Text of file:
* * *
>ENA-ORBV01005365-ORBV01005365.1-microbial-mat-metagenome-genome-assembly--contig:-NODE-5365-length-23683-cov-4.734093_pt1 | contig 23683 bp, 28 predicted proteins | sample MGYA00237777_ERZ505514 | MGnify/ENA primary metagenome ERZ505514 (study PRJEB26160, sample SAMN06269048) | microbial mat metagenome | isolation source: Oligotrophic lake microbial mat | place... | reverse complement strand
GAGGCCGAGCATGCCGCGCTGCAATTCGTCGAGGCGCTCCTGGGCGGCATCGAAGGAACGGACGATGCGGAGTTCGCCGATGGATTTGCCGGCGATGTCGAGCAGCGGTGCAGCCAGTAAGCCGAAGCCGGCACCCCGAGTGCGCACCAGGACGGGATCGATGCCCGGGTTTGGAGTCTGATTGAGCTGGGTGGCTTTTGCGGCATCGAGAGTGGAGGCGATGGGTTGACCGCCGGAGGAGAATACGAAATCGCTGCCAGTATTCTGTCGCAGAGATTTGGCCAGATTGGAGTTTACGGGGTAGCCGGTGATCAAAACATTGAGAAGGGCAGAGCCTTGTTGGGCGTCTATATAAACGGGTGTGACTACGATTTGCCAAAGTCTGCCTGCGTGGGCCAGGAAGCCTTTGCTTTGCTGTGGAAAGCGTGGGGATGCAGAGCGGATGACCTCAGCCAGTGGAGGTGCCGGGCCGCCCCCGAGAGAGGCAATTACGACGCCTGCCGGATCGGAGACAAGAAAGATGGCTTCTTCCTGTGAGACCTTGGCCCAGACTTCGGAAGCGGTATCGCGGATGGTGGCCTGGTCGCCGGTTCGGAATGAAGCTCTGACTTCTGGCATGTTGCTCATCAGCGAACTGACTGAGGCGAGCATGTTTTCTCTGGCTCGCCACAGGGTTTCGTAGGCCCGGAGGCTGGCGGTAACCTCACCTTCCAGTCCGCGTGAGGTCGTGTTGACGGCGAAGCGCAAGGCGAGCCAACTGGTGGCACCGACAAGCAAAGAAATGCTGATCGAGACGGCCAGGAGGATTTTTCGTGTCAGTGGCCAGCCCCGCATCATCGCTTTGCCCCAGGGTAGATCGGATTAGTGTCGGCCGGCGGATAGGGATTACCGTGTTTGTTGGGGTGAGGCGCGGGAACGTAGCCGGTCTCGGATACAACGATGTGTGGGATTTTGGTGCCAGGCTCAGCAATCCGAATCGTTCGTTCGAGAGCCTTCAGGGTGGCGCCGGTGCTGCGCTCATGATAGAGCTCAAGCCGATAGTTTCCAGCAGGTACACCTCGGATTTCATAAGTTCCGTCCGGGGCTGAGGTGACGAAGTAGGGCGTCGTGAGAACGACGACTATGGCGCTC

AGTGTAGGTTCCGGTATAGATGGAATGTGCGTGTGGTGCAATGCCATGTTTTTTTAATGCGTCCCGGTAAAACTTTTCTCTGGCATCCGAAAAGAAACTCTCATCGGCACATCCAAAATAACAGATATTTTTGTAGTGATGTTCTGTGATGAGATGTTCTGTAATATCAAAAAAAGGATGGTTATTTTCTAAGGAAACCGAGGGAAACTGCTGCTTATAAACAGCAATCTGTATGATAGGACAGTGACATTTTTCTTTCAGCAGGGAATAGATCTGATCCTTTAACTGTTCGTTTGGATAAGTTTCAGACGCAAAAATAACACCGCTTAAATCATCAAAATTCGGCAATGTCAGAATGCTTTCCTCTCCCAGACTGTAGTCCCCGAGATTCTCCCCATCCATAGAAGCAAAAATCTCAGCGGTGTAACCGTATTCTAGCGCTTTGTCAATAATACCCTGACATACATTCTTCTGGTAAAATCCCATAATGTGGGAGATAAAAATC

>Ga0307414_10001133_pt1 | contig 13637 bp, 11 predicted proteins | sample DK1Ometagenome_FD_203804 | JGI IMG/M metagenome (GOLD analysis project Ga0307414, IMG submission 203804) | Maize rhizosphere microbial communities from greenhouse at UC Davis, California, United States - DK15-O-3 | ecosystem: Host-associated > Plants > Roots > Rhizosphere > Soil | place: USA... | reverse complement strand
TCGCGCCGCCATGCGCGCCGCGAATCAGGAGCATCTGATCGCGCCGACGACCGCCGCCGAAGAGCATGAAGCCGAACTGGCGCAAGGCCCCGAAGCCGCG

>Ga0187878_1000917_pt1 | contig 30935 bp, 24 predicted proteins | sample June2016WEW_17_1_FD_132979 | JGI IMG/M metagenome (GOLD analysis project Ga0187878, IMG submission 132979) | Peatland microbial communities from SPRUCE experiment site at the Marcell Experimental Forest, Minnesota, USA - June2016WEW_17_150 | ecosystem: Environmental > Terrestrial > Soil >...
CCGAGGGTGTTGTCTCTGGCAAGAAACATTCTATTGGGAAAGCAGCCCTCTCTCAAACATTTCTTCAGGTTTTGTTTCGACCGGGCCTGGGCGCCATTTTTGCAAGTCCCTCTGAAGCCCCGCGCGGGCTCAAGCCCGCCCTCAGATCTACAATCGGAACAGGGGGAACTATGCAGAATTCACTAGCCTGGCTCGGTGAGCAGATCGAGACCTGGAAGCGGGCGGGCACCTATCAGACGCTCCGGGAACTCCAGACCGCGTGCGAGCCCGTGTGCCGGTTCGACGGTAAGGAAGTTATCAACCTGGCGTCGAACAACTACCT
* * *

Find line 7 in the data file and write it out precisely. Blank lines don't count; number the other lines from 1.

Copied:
CCGAGGGTGTTGTCTCTGGCAAGAAACATTCTATTGGGAAAGCAGCCCTCTCTCAAACATTTCTTCAGGTTTTGTTTCGACCGGGCCTGGGCGCCATTTTTGCAAGTCCCTCTGAAGCCCCGCGCGGGCTCAAGCCCGCCCTCAGATCTACAATCGGAACAGGGGGAACTATGCAGAATTCACTAGCCTGGCTCGGTGAGCAGATCGAGACCTGGAAGCGGGCGGGCACCTATCAGACGCTCCGGGAACTCCAGACCGCGTGCGAGCCCGTGTGCCGGTTCGACGGTAAGGAAGTTATCAACCTGGCGTCGAACAACTACCT